Bear Basin

Bear Basin offers a trail system operated by the Payette Lakes Ski Club. With around thirty kilometers of groomed trails, these sinuous paths wind their way through the forest. Perfect for Nordic skiers of all levels, these trails are groomed for both skate and classic skiing. The area also offers after school programs, summer events, and lessons for every ability. Their mission is to provide an affordable, accessible, and sustainable winter recreation facility, and that’s exactly what they’ve done. Idaho may be known for its alpine skiing, but they have plenty of Nordic opportunity.


Yellowstone National Park

Yellowstone is one of America’s most iconic National Parks, and winter visitors love to take advantage of the incredible Nordic skiing opportunities. Cross-country skiing is allowed on all unplowed roads and trails, and there are several ski trails in the Mammoth, Tower, Old Faithful, Northeast, and Canyon areas of the park. Though Yellowstone may not have the frills of a standard ski resort, there are plenty of beginner and intermediate trails perfect for those just starting out.


Frisco Nordic Center

One of the Rocky Mountains premier Nordic ski destinations, Frisco is the first place we’d recommend for cross-country skiing in Colorado. The Nordic Center offers 27 kilometers of ski trails and10 kilometers of snowshoe trails. Daily trail passes are $15 for youth and $20 for adults. You can double these prices if you plan on renting skis from the center. Season passes, individual and group lessons, and plenty of events during a season that typically starts sometime in November and is in full swing by the year’s end. Beginner ski hills and tubing are also just steps away…..Find more places and information about skiing in Colorado.

Learning the Basics of Backcountry Nordic Skiing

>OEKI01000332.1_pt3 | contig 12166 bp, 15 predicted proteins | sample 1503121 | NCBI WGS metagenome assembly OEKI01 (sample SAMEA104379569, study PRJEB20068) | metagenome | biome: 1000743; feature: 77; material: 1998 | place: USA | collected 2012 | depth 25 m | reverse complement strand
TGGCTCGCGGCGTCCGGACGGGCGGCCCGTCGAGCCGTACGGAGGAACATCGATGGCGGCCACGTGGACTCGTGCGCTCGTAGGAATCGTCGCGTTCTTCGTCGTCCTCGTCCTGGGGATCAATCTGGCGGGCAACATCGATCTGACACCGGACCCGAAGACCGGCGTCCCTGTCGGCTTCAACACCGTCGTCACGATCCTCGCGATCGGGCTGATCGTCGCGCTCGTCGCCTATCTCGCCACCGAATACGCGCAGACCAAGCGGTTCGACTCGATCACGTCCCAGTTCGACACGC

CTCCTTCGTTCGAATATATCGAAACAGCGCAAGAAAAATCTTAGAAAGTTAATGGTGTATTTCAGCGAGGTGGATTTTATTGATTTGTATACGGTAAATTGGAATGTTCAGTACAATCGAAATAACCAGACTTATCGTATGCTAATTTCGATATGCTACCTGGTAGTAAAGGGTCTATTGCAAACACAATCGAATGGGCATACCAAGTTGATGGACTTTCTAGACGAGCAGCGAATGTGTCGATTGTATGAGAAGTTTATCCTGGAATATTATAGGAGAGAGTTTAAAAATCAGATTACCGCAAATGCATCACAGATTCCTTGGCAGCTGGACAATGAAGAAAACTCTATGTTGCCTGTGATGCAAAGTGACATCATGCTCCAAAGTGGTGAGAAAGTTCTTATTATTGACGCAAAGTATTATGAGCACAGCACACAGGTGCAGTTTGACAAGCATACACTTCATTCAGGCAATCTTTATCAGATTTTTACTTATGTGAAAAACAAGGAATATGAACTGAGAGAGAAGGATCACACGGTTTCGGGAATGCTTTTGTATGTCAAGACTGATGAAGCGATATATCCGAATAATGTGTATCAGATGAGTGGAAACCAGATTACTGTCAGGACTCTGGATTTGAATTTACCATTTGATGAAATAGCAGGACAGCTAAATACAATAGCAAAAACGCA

As I’ve established in previous posts, backcountry Nordic skiing differs slightly from other types of XC skiing. In addition to having a separate style and equipment, the form must deal with different terrain. It is therefore essential to know how to address unexpected slopes and turns. You don’t need to hone your technique before heading out, but you should know the basics of how to deal with this type of terrain. Below, I have described the best methods (in my experience) for tackling level ground, uphill climbs, downhill slopes, and turns.

Level ground—Okay, this one is pretty easy. Most Nordic skiing is done on level ground—that’s why it’s called “cross-country.” On level ground, use the classic kick-and-glide. As one foot slides forward, push down with the opposite pole and kick forward with your back foot. Plant the opposite pole in front of you with each stride to retain balance, and work on keeping an even rhythm.

Uphill—If you encounter a steep uphill slope, try switchbacking instead of powering straight up. Never try to climb too steeply; most textured bases start to slip at just 15 degrees. Instead, put weight on your uphill edges to keep from backsliding. If the steep slope is short, utilize the “herringbone” step—with toes pointed out, put our weight on the inside edges and walk up. This should form a backward, downward-facing wedge with your skis, and the weight on your edges will prevent you from backsliding.